Hurricane Sandy has prompted STRONG words in recent days.
Strong words from Governor Christie (R-NJ) and U.S. Congressman Peter King, (R-NY) got the greatest press coverage. Both blasted Speaker of the House John Boehner following the failure of the House to pass a $60B hurricane Sandy relief measure as part of the final legislation from the 112th Congress averting the fiscal cliff scenario. According to CNN, Christie had this to say: “Last night, the House majority failed most basic test of leadership and they did so with callous disregard to the people of my state. … It was disappointing and disgusting to watch.” …”There’s only one group to blame … the House majority, and their Speaker, John Boehner.” He added that the relief bill “just could not overcome the toxic internal politics of the House majority.”
King added this: “I’m saying that anyone from New York or New Jersey who contributes one penny to the Republican Congressional Campaign Committee should have their head examined. I would not give one penny to these people based on what they did to us last night.”
House leadership protested they would make matters right, but the legislation passed since has only covered $10B of the $60B needed.
Or was the funding needed? Saturday’s Washington Post carried an editorial suggesting that Mr. Boehner had done the country a service, arguing the $10B covered money needed for NFIP funds, and that how and where to best spend the remaining $50B to build infrastructure resilience should still be subject to debate. As the country remains in the economic doldrums and as disaster costs continue to rise, expect more foot-dragging on disaster relief in future years.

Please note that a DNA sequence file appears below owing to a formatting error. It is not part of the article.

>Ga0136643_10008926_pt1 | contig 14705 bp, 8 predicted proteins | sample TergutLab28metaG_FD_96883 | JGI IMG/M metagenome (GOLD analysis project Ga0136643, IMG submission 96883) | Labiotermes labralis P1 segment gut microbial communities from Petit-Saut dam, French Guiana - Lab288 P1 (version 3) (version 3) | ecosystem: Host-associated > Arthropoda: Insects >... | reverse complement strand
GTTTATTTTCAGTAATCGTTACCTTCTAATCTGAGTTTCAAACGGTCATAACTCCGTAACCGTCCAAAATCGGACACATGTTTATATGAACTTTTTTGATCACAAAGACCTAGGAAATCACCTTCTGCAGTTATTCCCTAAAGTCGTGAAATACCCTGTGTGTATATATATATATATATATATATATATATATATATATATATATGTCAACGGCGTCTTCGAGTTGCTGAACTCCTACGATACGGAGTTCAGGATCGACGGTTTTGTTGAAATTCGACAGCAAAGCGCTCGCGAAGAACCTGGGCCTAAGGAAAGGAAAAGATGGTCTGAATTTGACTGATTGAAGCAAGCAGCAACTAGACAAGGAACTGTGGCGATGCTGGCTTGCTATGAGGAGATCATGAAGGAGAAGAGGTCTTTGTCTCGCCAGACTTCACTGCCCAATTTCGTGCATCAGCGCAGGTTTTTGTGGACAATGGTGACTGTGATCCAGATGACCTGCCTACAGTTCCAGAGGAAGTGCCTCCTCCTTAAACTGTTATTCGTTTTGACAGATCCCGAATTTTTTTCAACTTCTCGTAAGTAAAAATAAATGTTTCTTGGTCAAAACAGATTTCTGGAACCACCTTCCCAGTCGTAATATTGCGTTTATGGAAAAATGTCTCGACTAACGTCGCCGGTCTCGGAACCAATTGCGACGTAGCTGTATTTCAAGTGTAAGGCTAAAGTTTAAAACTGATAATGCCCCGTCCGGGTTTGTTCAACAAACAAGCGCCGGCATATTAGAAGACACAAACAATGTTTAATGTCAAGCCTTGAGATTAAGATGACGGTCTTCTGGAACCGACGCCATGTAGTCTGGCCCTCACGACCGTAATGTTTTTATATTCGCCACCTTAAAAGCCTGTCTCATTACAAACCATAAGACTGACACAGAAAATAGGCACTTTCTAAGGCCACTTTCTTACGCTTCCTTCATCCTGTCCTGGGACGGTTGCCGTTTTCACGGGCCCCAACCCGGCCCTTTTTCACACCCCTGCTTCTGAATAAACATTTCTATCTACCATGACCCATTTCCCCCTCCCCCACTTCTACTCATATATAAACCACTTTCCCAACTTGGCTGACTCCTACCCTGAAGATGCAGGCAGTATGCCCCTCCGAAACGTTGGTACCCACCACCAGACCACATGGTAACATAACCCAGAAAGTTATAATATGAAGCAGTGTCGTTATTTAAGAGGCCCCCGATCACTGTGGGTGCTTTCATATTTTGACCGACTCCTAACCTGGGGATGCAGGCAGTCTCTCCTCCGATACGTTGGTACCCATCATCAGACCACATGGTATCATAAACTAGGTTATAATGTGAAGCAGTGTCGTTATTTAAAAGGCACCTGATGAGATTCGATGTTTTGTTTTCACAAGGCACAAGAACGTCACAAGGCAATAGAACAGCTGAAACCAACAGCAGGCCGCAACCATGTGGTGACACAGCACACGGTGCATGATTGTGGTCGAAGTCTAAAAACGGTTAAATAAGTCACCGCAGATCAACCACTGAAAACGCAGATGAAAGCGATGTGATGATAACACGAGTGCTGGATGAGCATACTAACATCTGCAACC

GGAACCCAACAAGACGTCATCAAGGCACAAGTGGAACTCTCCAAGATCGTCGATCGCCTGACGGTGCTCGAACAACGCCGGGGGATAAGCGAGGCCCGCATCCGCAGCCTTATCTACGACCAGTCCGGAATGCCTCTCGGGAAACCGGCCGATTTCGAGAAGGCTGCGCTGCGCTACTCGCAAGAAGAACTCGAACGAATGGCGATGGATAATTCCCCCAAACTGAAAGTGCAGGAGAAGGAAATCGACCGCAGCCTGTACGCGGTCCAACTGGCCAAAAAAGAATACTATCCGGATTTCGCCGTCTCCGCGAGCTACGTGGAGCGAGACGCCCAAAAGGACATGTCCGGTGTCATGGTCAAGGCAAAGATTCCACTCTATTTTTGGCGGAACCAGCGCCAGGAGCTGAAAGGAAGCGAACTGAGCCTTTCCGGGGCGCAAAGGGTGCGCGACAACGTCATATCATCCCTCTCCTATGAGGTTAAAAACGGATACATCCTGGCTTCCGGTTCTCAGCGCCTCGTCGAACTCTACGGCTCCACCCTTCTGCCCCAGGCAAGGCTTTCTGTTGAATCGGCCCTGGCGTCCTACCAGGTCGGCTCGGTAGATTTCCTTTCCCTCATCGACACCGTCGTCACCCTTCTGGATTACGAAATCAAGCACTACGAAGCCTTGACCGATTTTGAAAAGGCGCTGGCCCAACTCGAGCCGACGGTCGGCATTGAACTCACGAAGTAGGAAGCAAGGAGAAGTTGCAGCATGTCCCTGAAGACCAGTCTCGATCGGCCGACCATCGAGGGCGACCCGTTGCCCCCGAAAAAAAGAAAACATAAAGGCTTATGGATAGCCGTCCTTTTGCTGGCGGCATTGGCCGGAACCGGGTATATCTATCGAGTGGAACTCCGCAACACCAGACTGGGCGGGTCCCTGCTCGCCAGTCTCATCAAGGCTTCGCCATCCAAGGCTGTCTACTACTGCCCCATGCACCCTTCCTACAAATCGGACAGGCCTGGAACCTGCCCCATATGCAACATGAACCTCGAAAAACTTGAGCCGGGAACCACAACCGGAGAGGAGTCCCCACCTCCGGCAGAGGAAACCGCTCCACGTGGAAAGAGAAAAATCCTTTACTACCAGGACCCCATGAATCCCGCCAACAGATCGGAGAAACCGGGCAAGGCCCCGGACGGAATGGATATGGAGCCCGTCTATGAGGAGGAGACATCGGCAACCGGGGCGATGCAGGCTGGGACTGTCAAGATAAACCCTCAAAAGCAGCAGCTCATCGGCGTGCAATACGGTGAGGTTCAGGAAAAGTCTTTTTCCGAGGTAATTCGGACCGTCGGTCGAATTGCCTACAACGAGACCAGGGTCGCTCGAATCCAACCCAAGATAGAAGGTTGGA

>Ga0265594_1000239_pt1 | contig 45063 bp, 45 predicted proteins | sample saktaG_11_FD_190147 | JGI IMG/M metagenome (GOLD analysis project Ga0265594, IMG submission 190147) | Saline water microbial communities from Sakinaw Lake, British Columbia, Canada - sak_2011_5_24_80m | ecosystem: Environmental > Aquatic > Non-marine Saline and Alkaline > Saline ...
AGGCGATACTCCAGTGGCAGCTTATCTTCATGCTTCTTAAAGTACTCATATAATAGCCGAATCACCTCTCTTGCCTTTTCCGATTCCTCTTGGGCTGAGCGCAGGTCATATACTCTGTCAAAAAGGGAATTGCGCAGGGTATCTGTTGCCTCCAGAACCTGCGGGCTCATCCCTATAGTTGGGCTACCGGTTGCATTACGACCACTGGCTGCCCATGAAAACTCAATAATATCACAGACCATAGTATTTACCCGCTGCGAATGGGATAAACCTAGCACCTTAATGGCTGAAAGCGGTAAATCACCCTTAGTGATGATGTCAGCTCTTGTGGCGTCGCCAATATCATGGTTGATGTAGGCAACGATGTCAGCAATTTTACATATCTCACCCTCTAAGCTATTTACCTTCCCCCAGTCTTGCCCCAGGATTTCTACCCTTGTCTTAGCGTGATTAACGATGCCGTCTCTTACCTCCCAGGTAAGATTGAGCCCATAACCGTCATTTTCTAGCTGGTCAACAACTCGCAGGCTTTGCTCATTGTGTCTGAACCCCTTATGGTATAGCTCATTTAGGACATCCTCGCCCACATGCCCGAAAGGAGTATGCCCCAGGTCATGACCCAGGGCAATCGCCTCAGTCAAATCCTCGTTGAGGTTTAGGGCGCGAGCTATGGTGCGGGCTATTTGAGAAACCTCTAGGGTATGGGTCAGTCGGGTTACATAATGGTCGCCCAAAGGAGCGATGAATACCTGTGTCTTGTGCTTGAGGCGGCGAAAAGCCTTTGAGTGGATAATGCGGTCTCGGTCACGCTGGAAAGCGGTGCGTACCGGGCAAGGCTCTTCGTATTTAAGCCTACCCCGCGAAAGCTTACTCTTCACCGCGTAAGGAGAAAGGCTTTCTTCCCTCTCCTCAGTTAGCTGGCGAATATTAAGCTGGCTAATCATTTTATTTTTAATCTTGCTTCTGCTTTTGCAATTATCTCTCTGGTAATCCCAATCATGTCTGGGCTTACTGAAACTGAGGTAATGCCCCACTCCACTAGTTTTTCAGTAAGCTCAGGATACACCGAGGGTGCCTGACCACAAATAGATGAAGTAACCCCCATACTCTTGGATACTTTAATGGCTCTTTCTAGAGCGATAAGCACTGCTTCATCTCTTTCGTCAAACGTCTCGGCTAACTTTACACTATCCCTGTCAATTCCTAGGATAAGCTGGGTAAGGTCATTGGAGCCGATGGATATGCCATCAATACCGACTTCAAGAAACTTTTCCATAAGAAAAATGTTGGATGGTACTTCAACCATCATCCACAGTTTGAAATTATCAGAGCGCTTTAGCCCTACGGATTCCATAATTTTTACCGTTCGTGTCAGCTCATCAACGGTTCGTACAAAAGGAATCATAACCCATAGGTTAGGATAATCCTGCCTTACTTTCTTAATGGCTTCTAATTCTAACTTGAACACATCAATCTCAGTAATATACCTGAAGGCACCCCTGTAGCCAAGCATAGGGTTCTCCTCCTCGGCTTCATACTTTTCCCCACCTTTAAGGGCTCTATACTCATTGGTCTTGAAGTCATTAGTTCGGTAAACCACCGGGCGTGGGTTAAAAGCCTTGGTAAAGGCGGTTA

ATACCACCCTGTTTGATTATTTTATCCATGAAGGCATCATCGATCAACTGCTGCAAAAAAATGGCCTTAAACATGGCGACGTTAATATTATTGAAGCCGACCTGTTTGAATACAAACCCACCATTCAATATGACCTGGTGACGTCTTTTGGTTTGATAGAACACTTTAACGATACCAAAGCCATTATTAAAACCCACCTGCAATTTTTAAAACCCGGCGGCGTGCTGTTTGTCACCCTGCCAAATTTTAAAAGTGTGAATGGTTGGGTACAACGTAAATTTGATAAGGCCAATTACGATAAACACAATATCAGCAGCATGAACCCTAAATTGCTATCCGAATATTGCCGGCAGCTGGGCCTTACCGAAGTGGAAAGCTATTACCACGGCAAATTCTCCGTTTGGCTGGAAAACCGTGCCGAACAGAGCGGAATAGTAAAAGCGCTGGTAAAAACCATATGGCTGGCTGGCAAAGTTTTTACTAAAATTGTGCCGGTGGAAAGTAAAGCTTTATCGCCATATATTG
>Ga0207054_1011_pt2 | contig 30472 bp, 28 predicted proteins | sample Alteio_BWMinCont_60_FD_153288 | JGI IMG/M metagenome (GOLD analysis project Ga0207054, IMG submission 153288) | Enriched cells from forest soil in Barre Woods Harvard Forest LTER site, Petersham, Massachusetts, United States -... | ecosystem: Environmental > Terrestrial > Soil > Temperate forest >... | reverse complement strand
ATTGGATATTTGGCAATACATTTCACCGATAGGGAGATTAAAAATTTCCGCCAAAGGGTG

On the other hand, we have STRONG language of a different sort from Senators Kerry (D-MA), Lautenberg (D-NJ), and Gillibrand (D-NY). The three have introduced S. 3691, the Strengthening The Resiliency of Our Nation on the Ground (STRONG) Act.
According to Senator Kerry’s press release, “The Strengthening The Resiliency of Our Nation on the Ground (STRONG) Act helps optimize government resources and funding by promoting better coordination of existing federal efforts and putting a greater focus on pre-disaster efforts. First, the bill directs the White House Office of Science and Technology Policy to chair a high-level interagency working group to assess extreme weather resiliency activities currently being conducted by federal agencies across key sectors. Part of the assessment would include identifying gaps and potentially conflicting policies that need to be addressed. The Office of Science and Technology Policy would then develop and implement a plan, using a public clearinghouse of information among other strategies, to better support state, local, and private and public sector resiliency efforts in the short and long-term.
A federal advisory group composed of state and local representatives will play a key consultative role throughout the process, as will an advisory group composed of private and public representatives.”
You can find the full text of the bill here.
STRONG words. Interesting reading. A welcome addition to the national discussion. We can expect more legislation in coming months.